Articles Tagged with personal injury attorney in Miami

Bicycle injuries are common across the world, and despite regulations and rules regarding bike safety, it does not appear that accidents have lessened. A recent case in Ireland is an example of how a cyclist can fight for his or her rights and obtain the compensation deserved following an accident. While not all cyclists have a case, if a bicycle accident was caused by another motorist, it may be wise to consider some type of personal injury lawsuit. This could help cover medical fees along with any other expenses related to the accident.

If you or a loved one have experienced a personal injury related to a biking accident, you may wish to seek an attorney that will help you obtain the compensation you deserve. The Miami personal injury lawyers at Gerson & Schwartz, PA provides a FREE initial consultation to discuss your case. Simply call (305) 371-6000 or toll free at (877)-475-2905. You can also contact us online at info@gslawusa.com.

Injured Cyclist Awarded Over $33,000

Recently, on the beach of Fort Lauderdale, Florida, a young boy was playing in a bounce house when, all of a sudden, 85 miles per hour wind gusts triggered the bounce house to take flight causing the young boy to fall about 20 feet to the sand, breaking his arm. His parents filed a lawsuit against the city and the vendor, All Star Events, for damages. Said lawsuit alleges All Star Events was negligent in the way it assembled and secured the bounce house, failed to warn of the risks, failed to monitor the weather, and its failure to train personnel for emergencies, and other claims. The boy’s parents argue that All Star Events breached its duty of providing a safe environment for guests.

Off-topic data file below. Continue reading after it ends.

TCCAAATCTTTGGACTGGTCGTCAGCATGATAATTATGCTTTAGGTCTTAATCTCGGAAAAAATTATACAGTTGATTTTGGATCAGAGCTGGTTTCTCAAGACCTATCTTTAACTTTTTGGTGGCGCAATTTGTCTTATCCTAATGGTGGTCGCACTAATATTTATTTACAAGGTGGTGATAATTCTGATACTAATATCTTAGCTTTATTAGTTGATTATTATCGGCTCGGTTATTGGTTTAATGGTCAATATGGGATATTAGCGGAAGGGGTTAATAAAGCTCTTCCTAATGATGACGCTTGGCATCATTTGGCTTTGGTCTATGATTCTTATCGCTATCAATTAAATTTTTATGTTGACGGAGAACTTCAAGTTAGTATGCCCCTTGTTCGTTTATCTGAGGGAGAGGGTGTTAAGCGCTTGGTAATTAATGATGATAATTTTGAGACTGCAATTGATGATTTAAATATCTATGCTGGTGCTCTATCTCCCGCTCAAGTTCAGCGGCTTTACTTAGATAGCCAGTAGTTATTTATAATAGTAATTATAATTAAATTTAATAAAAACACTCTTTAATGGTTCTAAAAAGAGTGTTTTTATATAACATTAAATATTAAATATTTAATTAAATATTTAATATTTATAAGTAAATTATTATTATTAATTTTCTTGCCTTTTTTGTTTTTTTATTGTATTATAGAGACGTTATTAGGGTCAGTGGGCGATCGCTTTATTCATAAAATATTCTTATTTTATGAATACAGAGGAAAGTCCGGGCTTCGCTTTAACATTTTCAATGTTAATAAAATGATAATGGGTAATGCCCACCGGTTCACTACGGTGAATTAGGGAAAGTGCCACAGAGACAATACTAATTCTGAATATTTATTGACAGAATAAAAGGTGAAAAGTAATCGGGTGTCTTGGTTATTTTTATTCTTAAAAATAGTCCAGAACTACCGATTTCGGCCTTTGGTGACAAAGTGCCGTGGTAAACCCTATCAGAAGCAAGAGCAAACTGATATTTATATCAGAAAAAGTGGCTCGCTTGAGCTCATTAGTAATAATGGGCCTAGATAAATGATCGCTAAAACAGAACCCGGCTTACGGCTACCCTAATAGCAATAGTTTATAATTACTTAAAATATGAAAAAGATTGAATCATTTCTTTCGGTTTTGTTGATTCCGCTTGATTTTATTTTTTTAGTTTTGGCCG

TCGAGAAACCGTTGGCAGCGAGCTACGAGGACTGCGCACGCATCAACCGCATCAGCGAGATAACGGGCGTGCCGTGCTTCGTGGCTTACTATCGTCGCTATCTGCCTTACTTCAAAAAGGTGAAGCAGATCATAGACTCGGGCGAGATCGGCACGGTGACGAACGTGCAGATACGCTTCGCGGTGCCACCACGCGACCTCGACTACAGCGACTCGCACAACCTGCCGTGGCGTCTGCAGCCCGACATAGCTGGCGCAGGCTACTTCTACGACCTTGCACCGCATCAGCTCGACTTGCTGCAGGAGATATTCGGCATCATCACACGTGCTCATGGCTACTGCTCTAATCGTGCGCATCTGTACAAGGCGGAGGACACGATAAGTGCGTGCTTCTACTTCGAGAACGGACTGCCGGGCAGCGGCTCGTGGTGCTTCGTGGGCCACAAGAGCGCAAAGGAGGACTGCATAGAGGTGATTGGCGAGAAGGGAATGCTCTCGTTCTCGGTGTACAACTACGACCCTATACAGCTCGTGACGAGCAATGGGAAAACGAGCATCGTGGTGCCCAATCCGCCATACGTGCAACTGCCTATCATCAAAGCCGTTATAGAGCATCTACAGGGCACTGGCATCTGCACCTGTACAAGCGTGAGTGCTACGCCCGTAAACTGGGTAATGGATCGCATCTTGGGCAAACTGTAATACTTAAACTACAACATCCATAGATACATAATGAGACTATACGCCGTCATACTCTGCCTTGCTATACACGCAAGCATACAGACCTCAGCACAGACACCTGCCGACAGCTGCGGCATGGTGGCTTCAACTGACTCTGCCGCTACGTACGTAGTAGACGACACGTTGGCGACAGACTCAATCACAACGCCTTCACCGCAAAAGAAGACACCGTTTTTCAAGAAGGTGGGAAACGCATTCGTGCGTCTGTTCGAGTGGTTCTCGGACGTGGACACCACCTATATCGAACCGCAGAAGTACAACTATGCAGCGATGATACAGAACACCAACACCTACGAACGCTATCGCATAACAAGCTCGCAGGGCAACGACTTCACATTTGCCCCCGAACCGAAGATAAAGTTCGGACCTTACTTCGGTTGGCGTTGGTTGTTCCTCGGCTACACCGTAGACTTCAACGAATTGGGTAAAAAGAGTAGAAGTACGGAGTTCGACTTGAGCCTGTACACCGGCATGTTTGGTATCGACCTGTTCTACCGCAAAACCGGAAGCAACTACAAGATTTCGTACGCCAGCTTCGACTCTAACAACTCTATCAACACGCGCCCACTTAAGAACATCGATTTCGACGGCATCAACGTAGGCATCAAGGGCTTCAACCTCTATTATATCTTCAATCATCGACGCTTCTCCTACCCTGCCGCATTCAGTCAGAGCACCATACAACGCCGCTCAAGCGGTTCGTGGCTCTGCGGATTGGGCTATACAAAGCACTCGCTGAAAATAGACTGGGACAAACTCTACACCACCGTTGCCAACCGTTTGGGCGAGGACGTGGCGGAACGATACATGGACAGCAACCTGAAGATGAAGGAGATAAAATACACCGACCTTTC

If you or a loved one sustained an injury at the fault of another person, it is imperative that you seek legal representation. Doing so will increase your chances of adequate compensation. The experienced Miami personal injury attorneys at Gerson & Schwartz, PA are here for you. Our attorneys have been representing accident victims and their families throughout Miami, Fort Lauderdale and other parts of South Florida for more than 43 years.

Statute of Limitations

There are certain beliefs that we have about American justice that are crucial to an effective court system. One such belief is in the neutrality of our judges. That our judges will see our case impartially, without interference from public opinion, or their own personal beliefs. A recent case has upheld this idea, and it’s an important lesson in listening to what judges say while on the bench.

Judge Makes Comments During a Hearing

The case doesn’t involve a personal injury, but rather involves an insurance coverage dispute. A homeowners’ association (HOA) sued its own insurance company after the insurance company claimed that the insurance policy did not cover the repair of falling concrete in a parking garage.

Earlier this year, the U.S. District Court for the Southern District of Florida issued a decision in the case of Arnold v. Wausau Underwriters Insurance Company, discussing a circumstance under which an insurance company attempted to avoid extending uninsured/underinsured motorist coverage based upon some dubious paperwork. Our Miami car accident lawyers have extensive knowledge on this topic.

In the Arnold case, the plaintiff, Timothy Arnold filed a claim with Wausau Underwriters Insurance Company, for uninsured motorist coverage after Arnold was involved in a car accident while working for his employer, RJA. At the time of the accident, RJA held an insurance policy with Wausau, however, a dispute arose as to the terms of that policy.